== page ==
Kathleen: Yes, I wanted to be as true to the culture and time period as I could. However, I needed to make it flow naturally. I spent a great deal of time working through this. One of the issues I had involved dialogue. The Japanese language has a polite form-especially at that time. There are also no contractions when they speak. So, I wanted to show that, but struggled with it sounding stilted. I finally found a balance by using contractions and less formal conversation when Yuriko narrated and when speaking with her friends. However, when a younger character spoke to an adult, or an adult was speaking to the younger character’s, it would be more formal and no contractions used.
SW: Making historical fiction both educational and engaging can be difficult. What techniques did you use to strike this balance?
Kathleen: Yes, it is very difficult. I tried to describe the historic information so it would flow with the story. I didn’t want it to read like a report of Japan during WWII. One of the reasons I used newspaper headlines, propaganda poster text, and radio slogans as chapter headings was to set the tone on what was happening and how it was reported. I wanted the story to be about the characters and their personal issues. The war would be part of the scenery in the world that these young girls happened to live in. I hope I came close to that balance for the readers. 😊
SW: Do you have any favorite historical fiction kidlit titles?
Kathleen: Yes, I do! I have too many to list them all. But a few are: Kira-Kira and Weedflower by Cynthia Kadohata. Two books that were inspirational to me were Blue by Joyce Moyer Hostetter and Eleanor Hill by Lisa Williams Kline. Also from the 2016 debut authors- Paper Wishes by Lois Sepahban.
SW: I have Kira-Kira and Weedflower on my shelf, but I still need to read them. Weedflower stands out to me in particular because it shows a Japanese girl prominently on the cover.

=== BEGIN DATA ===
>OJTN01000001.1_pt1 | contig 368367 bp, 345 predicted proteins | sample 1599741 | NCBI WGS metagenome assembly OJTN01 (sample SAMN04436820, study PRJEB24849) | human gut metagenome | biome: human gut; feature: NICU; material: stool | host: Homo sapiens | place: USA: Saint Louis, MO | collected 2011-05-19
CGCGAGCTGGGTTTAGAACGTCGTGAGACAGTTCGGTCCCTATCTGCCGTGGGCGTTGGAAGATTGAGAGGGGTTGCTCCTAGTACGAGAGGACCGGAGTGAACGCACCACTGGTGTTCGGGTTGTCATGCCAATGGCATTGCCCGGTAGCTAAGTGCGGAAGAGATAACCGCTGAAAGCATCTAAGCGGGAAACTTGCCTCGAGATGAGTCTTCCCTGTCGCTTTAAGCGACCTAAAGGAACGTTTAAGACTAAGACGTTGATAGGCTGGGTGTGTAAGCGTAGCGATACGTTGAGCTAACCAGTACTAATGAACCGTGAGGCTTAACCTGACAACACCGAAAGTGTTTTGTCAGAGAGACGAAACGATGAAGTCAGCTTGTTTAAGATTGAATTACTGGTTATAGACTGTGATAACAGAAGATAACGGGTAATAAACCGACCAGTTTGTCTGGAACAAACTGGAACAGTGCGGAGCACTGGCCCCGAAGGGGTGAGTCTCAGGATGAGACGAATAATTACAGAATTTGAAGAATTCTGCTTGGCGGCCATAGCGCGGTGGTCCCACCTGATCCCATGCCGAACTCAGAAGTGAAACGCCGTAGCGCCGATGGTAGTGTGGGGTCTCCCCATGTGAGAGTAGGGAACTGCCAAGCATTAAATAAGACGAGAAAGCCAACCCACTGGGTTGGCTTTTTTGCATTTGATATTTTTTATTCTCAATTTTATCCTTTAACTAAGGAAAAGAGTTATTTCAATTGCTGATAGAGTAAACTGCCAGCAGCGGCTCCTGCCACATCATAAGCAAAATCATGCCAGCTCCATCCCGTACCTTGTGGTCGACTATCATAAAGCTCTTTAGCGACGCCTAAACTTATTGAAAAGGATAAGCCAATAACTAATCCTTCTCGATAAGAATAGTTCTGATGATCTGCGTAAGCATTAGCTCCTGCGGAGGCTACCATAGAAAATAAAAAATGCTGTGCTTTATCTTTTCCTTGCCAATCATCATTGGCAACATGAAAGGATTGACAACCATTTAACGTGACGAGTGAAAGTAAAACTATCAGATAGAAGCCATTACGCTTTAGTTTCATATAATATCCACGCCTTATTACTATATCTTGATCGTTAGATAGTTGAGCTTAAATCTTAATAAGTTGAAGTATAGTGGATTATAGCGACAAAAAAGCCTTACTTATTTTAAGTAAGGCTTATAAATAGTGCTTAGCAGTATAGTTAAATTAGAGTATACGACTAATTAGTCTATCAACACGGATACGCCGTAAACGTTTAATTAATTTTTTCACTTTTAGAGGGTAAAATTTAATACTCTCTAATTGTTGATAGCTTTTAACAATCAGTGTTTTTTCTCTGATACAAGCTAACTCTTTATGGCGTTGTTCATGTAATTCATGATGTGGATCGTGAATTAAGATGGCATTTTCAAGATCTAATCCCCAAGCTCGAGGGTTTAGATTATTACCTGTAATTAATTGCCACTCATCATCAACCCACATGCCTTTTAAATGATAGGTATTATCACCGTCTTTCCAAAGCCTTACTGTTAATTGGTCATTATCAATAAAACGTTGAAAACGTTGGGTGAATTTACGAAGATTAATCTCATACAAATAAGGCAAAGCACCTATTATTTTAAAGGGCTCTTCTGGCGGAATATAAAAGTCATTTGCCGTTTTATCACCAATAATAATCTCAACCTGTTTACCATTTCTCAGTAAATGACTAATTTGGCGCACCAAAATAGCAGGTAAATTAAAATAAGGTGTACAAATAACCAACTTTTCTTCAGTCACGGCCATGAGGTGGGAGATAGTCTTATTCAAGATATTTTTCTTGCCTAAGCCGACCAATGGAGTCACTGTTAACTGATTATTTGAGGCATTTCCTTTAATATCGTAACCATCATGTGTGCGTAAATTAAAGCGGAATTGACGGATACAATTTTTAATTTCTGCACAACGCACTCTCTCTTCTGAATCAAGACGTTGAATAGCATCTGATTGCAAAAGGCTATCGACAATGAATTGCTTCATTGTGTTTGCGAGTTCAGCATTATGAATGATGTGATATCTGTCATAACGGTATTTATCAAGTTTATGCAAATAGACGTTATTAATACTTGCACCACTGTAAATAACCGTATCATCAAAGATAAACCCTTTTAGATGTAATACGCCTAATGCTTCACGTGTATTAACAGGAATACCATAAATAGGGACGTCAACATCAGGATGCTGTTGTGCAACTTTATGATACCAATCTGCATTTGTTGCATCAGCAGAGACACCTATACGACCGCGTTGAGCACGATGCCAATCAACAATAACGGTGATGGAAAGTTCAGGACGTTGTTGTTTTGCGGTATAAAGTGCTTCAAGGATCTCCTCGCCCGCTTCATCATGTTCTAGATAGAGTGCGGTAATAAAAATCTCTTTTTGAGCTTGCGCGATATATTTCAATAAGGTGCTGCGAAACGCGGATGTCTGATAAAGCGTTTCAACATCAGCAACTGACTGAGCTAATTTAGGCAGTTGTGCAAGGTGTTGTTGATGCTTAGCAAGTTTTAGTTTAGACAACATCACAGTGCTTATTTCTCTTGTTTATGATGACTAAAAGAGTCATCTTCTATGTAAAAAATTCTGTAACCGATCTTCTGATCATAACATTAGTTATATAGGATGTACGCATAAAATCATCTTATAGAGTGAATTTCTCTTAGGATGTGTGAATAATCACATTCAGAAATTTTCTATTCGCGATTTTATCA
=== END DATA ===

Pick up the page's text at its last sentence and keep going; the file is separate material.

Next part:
Although it doesn’t have a person represented in it, I honestly love the cover for The Last Cherry Blossom. Did you have any input on the design, and how did that process work?
Kathleen: Thank you! Katy Betz is the talented artist behind the stunning cover art. My editor asked me to make a mood board. A few weeks later she sent me the cover art. I would have never come up with it (which is why I write and can’t draw), but from the moment I saw it I knew it perfectly represented beauty from the ashes.
SW: What would you say has been the most rewarding part of being a children’s author?
Kathleen: Meeting readers and students who tell me that my mother’s story taught them something they didn’t know about WWII, that her story inspired them, they think differently about nuclear weapons, and that they want me to write more books, touch my heart and amaze me so much.
Also, I’ve received emails from students/readers who didn’t like to read, but after reading The Last Cherry Blossom, they are interested in reading again! What could be a better compliment to an author?!
SW: That sounds lovely. I can’t wait to read and experience The Last Cherry Blossom for myself!
Kathleen Burkinshaw is a Japanese American author residing in Charlotte, NC. She’s a wife, mom to a daughter in college, and owns a dog who is a kitchen ninja. Kathleen enjoyed a 10+ year career in HealthCare Management unfortunately cut short by the onset of Reflex Sympathetic Dystrophy (RSD). Writing gives her an outlet for her daily struggle with chronic pain. She has presented her mother’s experience in Hiroshima to middle schools for the past 6 years. She has carried her mother’s story in her heart and feels privileged to now share it with the world. Writing historical fiction also satisfies her obsessive love of researching anything and everything. The Last Cherry Blossom is a SCBWI Crystal Kite Award Finalist (southeast region) and 2016 Scholastic WNDB Reading Club selection.